Eventually, we managed to work out acceptable schedules for the visits, besting the top negotiators in the country in terms of juggling mutual interests and secret agendas. (Should I put in my job application to the U.S. Department of State yet?Maybe after a couple more Navaratris….)
Every afternoon, the scramble would start for the Ladies of the house to get dressed in formal Indian clothes.The Gentlemen of the house would remain in their usual costumes - boys badly in need of haircuts with un-ironed T-shirts and pants and men in golf- themed polos and shorts. This was the time to pull out all the marvelous saris, the not-quite-as-comfortable blouses of yore, the dazzling embroidered lehengas, cholis and dupattas. " Not pretty enough!" my daughter wailed, as I swore my way through fighting with recalcitrant hooks that fell off at first use, safety pins and salwars too loose in the waist. Three changed sets of dresses and matching jewelry later, the end result was worth the struggle. I have the digital photos to prove it- all to be printed hopefully before she is old enough to leave home for college.
The nine evenings passed, clothed in the glow of the small electric diyas and oil lamps softly lighting up the Devi’s face and shining on the kolu. Rustling silks, shimmering beads, tinkling bangles and anklets, voices raised in songs and hymns in praise of the Devi.I was starting to feel like one of those ads on Sun TV for Navaratri sales at Nalli’s when that illusion of tranquility was rapidly destroyed by discordant howls as my children fought, punctuated by "Aye-aye Captains" from the television.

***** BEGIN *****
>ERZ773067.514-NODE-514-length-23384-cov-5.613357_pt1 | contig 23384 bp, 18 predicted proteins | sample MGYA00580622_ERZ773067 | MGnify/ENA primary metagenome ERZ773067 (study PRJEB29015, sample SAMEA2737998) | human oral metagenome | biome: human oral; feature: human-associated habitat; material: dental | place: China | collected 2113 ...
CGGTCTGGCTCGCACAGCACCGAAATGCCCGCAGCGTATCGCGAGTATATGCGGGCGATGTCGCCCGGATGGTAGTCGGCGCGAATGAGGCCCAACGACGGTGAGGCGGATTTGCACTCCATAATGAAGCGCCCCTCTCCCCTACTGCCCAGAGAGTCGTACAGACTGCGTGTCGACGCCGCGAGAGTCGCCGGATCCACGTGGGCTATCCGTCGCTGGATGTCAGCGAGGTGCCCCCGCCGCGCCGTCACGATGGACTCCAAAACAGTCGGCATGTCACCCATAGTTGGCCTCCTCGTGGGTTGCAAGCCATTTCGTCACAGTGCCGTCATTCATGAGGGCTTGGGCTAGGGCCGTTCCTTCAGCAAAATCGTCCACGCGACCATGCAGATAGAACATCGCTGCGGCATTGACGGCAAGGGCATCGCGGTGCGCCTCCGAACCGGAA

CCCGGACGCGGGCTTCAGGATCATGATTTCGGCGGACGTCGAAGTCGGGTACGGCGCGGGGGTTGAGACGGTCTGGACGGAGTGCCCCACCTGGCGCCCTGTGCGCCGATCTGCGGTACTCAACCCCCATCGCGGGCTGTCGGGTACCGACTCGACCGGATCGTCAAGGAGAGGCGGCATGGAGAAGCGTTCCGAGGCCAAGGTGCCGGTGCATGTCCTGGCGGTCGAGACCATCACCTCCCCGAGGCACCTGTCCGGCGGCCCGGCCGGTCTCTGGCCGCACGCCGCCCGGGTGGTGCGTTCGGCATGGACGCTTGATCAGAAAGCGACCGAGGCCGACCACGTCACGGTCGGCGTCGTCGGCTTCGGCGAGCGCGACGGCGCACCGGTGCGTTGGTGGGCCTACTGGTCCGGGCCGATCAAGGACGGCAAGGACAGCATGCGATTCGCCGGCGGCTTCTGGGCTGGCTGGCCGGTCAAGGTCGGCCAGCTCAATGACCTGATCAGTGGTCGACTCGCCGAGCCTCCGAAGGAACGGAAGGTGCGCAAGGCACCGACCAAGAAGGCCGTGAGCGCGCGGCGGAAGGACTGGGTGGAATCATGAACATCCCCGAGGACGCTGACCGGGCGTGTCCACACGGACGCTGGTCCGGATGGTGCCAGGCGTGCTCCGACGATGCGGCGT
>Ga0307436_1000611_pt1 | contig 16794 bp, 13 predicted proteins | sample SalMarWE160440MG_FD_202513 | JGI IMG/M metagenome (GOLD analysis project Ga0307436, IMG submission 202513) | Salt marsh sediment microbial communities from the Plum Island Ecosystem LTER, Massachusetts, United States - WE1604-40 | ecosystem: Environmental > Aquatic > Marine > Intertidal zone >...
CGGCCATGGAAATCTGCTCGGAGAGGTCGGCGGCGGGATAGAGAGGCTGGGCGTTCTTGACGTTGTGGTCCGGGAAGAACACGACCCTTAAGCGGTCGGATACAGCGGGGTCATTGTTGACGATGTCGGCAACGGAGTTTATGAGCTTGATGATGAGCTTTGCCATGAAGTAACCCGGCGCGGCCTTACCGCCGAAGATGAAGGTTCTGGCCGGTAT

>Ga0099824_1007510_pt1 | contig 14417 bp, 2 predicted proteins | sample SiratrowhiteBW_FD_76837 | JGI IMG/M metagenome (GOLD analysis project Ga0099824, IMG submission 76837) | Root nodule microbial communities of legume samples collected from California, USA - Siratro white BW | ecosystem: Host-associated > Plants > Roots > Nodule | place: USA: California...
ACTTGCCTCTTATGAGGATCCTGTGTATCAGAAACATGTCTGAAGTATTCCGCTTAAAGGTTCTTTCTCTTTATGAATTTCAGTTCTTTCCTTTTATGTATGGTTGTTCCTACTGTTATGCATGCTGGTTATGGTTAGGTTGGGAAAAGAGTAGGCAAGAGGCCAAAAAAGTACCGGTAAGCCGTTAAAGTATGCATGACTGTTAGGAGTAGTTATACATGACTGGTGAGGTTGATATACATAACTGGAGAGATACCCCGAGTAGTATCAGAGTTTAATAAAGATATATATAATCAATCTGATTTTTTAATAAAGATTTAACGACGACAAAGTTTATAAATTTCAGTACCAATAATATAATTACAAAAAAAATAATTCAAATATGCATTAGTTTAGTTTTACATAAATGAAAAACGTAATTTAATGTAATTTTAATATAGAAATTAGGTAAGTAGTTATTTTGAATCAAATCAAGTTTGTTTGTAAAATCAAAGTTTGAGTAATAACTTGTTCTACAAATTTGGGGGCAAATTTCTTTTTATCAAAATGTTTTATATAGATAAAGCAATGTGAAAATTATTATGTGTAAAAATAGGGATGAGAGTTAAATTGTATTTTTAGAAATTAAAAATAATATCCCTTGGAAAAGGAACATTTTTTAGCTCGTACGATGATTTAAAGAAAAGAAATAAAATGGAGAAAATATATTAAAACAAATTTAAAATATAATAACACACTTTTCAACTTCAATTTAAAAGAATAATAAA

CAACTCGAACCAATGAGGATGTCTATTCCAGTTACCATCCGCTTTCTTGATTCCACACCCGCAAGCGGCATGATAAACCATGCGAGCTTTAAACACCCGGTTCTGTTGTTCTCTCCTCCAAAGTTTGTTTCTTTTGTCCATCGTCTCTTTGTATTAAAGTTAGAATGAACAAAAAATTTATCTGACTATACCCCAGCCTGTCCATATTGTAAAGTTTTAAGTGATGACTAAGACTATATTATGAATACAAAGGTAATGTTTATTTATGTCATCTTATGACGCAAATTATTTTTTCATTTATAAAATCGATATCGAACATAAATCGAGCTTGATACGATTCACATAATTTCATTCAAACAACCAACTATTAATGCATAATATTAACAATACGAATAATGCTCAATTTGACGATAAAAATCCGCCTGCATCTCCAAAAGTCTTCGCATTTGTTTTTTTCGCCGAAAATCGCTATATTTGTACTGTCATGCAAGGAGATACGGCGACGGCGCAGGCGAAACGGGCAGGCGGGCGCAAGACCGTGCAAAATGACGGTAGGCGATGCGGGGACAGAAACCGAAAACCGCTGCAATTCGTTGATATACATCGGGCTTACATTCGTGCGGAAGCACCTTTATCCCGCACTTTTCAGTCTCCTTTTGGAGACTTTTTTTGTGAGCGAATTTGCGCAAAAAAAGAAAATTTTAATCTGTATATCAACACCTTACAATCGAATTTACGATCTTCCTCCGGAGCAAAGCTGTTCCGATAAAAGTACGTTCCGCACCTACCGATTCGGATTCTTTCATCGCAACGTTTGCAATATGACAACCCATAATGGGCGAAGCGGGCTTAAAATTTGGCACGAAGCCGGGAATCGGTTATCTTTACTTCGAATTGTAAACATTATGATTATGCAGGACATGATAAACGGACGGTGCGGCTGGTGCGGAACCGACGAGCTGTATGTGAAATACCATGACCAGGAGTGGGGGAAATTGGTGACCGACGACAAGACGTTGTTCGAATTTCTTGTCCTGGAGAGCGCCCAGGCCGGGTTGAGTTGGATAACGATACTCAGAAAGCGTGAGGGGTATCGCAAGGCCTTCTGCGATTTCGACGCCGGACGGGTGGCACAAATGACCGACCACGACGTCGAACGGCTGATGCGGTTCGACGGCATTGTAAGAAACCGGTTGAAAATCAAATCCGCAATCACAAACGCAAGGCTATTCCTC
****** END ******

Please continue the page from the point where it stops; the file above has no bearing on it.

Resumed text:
At the end of the kolu season, this song kept running through my head " Hum honge kaamyaab ek din" ( the Hindi version of "We shall overcome"). The next Navaratri, I was sure, was not going to be such a mixed bag and would truly reflect the spirit of the season. In any case, my kids are already hooked and asking when we will have the next kolu.
Which was exactly my reason for setting it up in the first place!
- Devi, Ambal: the Mother Goddess
- Diya: small lamp
- Kumkum, sindoor: red powder applied on the forehead or hair parting
- Lalitha Sahasranamam: Litany of the 1008 names of the Mother Goddess
- Lehengas, cholis,dupattas, salwars – apparel
- Maamava sadajanani: Carnatic music song title
- Maamis: Any youngish to elderly matron.
- Navaratri : literally – "Nine nights" , a festival dedicated to the Mother Goddess celebrated chiefly in western and southern India.
- Payasam: a sort of sweet pudding.
- Puja: prayer rituals and offering to the deity
- Saraswathi namasthubyam:a short Sanskrit prayer
- Sundal: salty or sweet preparations with cooked lentils
- Nalli’s: a huge clothing and furnishing store in Chennai ( with branches all over India)
Now, after 3 more Navaratris, I think that I am ready for the US Department of State post. Negotiations for visits have now been simplified by the Mutual Exclusion Doctrine : North Hills and other area visitors on Oct 5, South Hills visitors on weekday evenings. The Mother Goddess' face is of silver, no longer the turmeric skin that needs careful moisturizing, a few more additions and some deletions as the doll display changes over the years. My sundals tend to be properly cooked now, just the right consistency. Our once-brand- new stairs are now on their last legs, and will need to be replaced next year by a new design.